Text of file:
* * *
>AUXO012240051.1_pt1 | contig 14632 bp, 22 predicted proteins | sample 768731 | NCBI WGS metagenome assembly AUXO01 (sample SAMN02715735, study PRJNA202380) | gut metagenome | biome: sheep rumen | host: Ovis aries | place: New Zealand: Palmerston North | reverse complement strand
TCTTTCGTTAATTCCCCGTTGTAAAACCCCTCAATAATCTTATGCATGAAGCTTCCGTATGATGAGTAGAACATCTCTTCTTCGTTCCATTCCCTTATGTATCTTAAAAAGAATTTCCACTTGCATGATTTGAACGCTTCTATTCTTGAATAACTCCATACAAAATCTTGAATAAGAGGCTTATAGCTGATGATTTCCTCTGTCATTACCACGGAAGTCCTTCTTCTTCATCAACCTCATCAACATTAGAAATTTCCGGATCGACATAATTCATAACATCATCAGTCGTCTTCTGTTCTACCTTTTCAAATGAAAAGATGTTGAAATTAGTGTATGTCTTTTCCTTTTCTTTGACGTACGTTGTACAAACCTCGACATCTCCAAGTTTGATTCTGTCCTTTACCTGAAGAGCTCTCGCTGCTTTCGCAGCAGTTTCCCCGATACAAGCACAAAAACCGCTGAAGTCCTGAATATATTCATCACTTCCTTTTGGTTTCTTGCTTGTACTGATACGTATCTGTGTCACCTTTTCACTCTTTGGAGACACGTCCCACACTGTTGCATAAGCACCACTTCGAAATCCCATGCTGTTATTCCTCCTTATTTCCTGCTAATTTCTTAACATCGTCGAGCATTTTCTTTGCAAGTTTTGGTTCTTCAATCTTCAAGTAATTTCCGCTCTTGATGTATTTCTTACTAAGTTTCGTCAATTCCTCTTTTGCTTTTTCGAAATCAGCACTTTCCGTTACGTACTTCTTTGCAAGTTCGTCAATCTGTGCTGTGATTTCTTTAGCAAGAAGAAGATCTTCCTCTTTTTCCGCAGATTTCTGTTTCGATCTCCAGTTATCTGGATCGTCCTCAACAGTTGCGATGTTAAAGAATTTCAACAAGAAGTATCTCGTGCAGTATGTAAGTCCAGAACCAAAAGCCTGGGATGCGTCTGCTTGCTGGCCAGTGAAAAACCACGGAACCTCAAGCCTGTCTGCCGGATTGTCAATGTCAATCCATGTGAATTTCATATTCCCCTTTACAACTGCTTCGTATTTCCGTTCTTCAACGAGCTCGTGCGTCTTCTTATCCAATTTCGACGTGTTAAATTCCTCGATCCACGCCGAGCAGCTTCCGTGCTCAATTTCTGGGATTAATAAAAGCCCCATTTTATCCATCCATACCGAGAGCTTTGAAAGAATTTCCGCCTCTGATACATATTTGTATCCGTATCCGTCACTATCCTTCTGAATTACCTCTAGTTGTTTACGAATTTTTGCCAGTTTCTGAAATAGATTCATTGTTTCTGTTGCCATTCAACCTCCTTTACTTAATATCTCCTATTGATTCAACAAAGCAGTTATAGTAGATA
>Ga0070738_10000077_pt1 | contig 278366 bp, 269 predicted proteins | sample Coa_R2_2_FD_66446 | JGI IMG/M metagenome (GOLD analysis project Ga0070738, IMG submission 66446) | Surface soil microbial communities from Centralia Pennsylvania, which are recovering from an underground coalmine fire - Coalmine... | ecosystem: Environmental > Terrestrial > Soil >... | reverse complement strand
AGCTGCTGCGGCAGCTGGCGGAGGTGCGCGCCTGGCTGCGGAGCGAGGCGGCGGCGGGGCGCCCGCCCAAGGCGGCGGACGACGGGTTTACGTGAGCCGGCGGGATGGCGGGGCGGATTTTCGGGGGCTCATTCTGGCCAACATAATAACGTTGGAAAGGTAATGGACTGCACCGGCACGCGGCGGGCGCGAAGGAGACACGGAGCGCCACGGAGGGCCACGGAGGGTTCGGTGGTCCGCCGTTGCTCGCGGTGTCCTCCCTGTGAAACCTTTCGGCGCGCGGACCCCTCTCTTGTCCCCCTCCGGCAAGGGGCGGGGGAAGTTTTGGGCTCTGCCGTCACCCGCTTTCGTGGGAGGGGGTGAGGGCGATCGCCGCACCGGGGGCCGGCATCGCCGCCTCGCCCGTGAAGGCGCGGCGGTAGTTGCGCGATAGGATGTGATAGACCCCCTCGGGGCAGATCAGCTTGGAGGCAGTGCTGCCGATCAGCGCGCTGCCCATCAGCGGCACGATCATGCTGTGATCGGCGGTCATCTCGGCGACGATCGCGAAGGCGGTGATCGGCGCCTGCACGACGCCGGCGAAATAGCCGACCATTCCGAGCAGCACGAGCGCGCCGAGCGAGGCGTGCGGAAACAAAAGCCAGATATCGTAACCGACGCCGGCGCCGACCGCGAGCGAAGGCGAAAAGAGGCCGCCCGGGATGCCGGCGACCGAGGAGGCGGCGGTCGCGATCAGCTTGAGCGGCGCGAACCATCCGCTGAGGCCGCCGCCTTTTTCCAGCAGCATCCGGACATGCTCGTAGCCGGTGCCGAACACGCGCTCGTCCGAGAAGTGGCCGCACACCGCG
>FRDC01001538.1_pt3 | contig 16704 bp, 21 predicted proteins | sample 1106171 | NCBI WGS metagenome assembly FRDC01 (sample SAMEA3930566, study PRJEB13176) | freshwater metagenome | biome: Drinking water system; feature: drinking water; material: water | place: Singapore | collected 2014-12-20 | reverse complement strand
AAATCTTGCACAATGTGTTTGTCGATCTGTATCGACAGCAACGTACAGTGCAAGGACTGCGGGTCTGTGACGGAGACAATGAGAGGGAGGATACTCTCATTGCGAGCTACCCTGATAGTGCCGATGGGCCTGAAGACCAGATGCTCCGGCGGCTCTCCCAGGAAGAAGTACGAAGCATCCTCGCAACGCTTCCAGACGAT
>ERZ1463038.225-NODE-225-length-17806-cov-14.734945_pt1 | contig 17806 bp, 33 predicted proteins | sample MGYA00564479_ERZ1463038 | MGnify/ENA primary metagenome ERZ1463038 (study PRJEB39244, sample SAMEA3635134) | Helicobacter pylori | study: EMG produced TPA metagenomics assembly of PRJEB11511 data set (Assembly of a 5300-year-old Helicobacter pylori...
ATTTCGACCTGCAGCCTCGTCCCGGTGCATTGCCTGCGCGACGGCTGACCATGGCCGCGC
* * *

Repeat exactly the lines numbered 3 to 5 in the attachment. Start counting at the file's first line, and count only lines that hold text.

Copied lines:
>Ga0070738_10000077_pt1 | contig 278366 bp, 269 predicted proteins | sample Coa_R2_2_FD_66446 | JGI IMG/M metagenome (GOLD analysis project Ga0070738, IMG submission 66446) | Surface soil microbial communities from Centralia Pennsylvania, which are recovering from an underground coalmine fire - Coalmine... | ecosystem: Environmental > Terrestrial > Soil >... | reverse complement strand
AGCTGCTGCGGCAGCTGGCGGAGGTGCGCGCCTGGCTGCGGAGCGAGGCGGCGGCGGGGCGCCCGCCCAAGGCGGCGGACGACGGGTTTACGTGAGCCGGCGGGATGGCGGGGCGGATTTTCGGGGGCTCATTCTGGCCAACATAATAACGTTGGAAAGGTAATGGACTGCACCGGCACGCGGCGGGCGCGAAGGAGACACGGAGCGCCACGGAGGGCCACGGAGGGTTCGGTGGTCCGCCGTTGCTCGCGGTGTCCTCCCTGTGAAACCTTTCGGCGCGCGGACCCCTCTCTTGTCCCCCTCCGGCAAGGGGCGGGGGAAGTTTTGGGCTCTGCCGTCACCCGCTTTCGTGGGAGGGGGTGAGGGCGATCGCCGCACCGGGGGCCGGCATCGCCGCCTCGCCCGTGAAGGCGCGGCGGTAGTTGCGCGATAGGATGTGATAGACCCCCTCGGGGCAGATCAGCTTGGAGGCAGTGCTGCCGATCAGCGCGCTGCCCATCAGCGGCACGATCATGCTGTGATCGGCGGTCATCTCGGCGACGATCGCGAAGGCGGTGATCGGCGCCTGCACGACGCCGGCGAAATAGCCGACCATTCCGAGCAGCACGAGCGCGCCGAGCGAGGCGTGCGGAAACAAAAGCCAGATATCGTAACCGACGCCGGCGCCGACCGCGAGCGAAGGCGAAAAGAGGCCGCCCGGGATGCCGGCGACCGAGGAGGCGGCGGTCGCGATCAGCTTGAGCGGCGCGAACCATCCGCTGAGGCCGCCGCCTTTTTCCAGCAGCATCCGGACATGCTCGTAGCCGGTGCCGAACACGCGCTCGTCCGAGAAGTGGCCGCACACCGCG
>FRDC01001538.1_pt3 | contig 16704 bp, 21 predicted proteins | sample 1106171 | NCBI WGS metagenome assembly FRDC01 (sample SAMEA3930566, study PRJEB13176) | freshwater metagenome | biome: Drinking water system; feature: drinking water; material: water | place: Singapore | collected 2014-12-20 | reverse complement strand